Score One More for Chocolate?
A new study published in the Journal of Nutrition found that eating more foods containing flavonoids may offer protection against type 2 diabetes. Researchers analyzed close to 2,000 questionnaires completed by women between the ages of 18 and 76 and found that those who ate the most anthocyanins and flavones — varieties of flavonoids found in berries, red grapes and yes, chocolate and wine — had the lowest insulin resistance. England’s National Health Service website was quick to point out the study’s limitations and warn everyone not to go overboard on chocolate and red wine just yet. (Fair enough.)
Calorie Counters: The Next Generation
According to makers of the device, a new gadget called the TellSpec uses a laser beam to examine molecules in a serving of food and provide analysis — from specks of gluten to levels of trans fat to calorie count — that can be delivered right to the user’s phone. The company’s CEO says the product was inspired by her daughter, who has several food allergies. But inquiring eaters will have to wait: The kitchen spectrometer is still in the prototype phase.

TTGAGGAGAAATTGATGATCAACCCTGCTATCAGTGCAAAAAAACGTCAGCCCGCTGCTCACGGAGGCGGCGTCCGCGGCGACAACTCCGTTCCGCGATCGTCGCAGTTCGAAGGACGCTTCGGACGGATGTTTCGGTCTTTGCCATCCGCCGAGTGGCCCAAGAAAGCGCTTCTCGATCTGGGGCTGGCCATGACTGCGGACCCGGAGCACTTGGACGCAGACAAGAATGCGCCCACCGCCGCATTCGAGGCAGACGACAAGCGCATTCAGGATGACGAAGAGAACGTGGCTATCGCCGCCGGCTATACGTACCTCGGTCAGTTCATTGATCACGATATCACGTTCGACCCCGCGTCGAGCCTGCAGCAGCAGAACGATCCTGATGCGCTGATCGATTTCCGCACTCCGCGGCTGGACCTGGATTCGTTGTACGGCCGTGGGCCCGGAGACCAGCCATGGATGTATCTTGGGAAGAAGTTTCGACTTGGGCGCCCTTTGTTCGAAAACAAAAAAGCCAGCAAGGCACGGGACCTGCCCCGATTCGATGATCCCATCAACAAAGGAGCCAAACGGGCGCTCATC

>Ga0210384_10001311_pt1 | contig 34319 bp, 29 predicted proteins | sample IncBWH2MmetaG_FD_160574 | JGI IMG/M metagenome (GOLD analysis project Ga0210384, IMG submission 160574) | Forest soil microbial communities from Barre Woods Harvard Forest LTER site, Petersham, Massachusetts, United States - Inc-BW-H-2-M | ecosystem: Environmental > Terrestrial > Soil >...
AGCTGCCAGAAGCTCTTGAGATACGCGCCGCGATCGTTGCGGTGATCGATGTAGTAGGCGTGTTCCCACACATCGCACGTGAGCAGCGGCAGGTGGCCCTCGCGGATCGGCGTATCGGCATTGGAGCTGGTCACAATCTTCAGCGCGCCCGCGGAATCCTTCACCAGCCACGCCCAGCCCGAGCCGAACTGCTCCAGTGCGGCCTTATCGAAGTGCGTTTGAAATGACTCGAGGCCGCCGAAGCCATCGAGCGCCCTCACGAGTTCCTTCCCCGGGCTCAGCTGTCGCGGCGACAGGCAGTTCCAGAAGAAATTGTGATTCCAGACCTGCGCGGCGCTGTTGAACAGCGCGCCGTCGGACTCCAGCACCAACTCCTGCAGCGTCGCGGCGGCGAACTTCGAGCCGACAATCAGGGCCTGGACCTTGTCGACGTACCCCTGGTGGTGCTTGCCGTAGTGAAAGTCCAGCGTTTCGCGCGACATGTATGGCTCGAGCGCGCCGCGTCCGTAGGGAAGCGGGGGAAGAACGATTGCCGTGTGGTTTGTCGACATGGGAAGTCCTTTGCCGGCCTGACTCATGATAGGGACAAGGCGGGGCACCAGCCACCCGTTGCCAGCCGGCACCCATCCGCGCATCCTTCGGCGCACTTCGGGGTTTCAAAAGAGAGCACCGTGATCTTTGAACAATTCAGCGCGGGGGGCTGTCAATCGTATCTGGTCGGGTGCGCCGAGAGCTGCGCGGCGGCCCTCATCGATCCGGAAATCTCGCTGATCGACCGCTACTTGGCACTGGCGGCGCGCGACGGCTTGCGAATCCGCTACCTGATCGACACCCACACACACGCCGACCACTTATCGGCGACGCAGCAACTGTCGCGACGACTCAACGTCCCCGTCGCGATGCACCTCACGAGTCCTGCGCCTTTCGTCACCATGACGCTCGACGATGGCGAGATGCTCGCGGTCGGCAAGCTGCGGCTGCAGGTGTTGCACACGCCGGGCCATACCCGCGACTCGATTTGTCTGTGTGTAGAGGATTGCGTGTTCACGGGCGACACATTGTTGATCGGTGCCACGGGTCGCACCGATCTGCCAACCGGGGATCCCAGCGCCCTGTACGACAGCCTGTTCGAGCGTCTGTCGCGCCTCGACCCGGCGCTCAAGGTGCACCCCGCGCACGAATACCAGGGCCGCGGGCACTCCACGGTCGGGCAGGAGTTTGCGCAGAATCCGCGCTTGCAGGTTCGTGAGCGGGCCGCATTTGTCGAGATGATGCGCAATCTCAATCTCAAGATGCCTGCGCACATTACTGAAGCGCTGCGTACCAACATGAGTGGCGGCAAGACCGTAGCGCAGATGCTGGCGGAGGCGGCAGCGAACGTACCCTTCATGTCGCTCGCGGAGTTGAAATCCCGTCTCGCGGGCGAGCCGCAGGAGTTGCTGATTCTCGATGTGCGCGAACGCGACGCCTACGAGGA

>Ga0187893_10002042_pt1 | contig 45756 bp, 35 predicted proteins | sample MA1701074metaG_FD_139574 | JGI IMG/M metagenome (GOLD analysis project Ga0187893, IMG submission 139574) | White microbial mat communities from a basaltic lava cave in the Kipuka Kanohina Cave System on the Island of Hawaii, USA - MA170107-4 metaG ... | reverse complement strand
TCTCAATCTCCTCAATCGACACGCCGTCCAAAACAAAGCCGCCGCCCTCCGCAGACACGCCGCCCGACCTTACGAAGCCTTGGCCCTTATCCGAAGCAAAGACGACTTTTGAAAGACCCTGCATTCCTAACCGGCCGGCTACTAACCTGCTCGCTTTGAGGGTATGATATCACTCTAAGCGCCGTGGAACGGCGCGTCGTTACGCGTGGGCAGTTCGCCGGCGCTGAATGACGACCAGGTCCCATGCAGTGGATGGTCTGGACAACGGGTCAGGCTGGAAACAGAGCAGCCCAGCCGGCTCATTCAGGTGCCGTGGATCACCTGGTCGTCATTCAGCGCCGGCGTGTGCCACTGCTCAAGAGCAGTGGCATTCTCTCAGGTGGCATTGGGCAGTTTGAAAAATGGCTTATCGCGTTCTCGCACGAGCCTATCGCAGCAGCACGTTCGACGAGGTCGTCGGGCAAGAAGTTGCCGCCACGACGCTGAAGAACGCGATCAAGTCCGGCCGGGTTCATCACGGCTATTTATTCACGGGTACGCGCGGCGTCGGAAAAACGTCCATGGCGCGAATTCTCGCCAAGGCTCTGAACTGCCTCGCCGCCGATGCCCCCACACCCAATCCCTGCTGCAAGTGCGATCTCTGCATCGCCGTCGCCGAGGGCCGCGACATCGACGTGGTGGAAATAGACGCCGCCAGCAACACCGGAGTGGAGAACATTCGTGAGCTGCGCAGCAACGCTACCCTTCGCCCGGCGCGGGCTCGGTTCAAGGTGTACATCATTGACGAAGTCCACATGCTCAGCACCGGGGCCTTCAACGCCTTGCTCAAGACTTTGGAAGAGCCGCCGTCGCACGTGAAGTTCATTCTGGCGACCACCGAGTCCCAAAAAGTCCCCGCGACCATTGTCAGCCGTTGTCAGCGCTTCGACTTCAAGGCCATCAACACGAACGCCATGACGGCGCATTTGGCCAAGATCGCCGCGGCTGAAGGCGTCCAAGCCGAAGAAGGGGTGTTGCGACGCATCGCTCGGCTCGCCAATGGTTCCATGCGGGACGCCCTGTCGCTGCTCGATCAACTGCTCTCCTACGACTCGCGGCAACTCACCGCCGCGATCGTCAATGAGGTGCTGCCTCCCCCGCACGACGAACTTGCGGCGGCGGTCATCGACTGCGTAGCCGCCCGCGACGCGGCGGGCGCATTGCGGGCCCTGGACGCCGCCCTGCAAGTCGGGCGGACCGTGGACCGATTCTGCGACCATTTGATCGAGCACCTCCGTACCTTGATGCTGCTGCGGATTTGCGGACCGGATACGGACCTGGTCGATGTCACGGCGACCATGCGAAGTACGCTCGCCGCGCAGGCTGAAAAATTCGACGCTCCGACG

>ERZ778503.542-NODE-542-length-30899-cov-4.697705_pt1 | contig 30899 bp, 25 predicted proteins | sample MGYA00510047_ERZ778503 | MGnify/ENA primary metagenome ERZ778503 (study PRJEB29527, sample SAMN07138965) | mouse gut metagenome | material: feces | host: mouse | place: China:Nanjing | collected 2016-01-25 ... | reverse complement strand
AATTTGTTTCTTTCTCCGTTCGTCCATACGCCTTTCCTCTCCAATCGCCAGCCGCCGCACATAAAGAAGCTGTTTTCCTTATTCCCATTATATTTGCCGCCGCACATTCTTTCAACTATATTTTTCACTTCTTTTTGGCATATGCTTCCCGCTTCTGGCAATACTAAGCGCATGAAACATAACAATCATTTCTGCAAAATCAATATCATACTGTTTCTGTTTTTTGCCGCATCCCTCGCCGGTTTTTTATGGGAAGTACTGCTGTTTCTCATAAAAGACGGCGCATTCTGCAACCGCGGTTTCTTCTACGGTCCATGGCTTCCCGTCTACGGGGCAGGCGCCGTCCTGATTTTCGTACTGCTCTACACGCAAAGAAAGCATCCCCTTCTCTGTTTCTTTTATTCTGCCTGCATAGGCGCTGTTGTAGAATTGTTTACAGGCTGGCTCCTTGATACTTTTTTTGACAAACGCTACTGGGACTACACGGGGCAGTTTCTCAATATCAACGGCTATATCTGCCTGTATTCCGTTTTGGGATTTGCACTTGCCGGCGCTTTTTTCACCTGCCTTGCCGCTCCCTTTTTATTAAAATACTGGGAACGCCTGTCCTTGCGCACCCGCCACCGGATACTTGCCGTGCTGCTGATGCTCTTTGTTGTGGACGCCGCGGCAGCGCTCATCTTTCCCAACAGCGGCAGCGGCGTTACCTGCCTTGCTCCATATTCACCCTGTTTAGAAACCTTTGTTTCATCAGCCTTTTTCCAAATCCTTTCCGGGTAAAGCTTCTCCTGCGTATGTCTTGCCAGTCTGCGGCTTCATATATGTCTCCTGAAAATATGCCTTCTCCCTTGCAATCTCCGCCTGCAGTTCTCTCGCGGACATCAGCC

Making a Powder Play
Whey and soy have been the traditional top guns in the world of protein powders, but two new contenders, both plant-based, are muscling in on the competition. (Whey is derived from dairy.) Sprouted brown rice protein and pea protein are new faces on the protein powder market, in part due to rising costs of whey and a higher demand for vegan products.
Future of the Blood Type Diet: Not So Sanguine
According to the theory behind the Blood Type Diet, created by Peter D’Adamo, the food we eat should vary according to blood type: A, B, AB or O. Researchers at the University of Toronto in Canada, seeking to determine if blood type has anything to do with dietary needs and health, examined close to 1,500 young and healthy adults and had the participants follow D’Adamo’s diet. The results, published in the journal PLoS One, found no correlation between blood type, foods eaten and long-term health issues.
Small Wins in the War on Obesity
A new report released by the United States Department of Agriculture (USDA) found that more Americans are dining at home, eating fewer calories and paying more attention to the food they buy. One contributing factor: The recent downfall of the economy forced many to eat out less and cook at home more. Between 2005 to 2010, average daily calorie intake for most adults dropped by 118.
Toby Amidor, MS, RD, CDN, is a registered dietitian and consultant who specializes in food safety and culinary nutrition. See Toby’s full bio »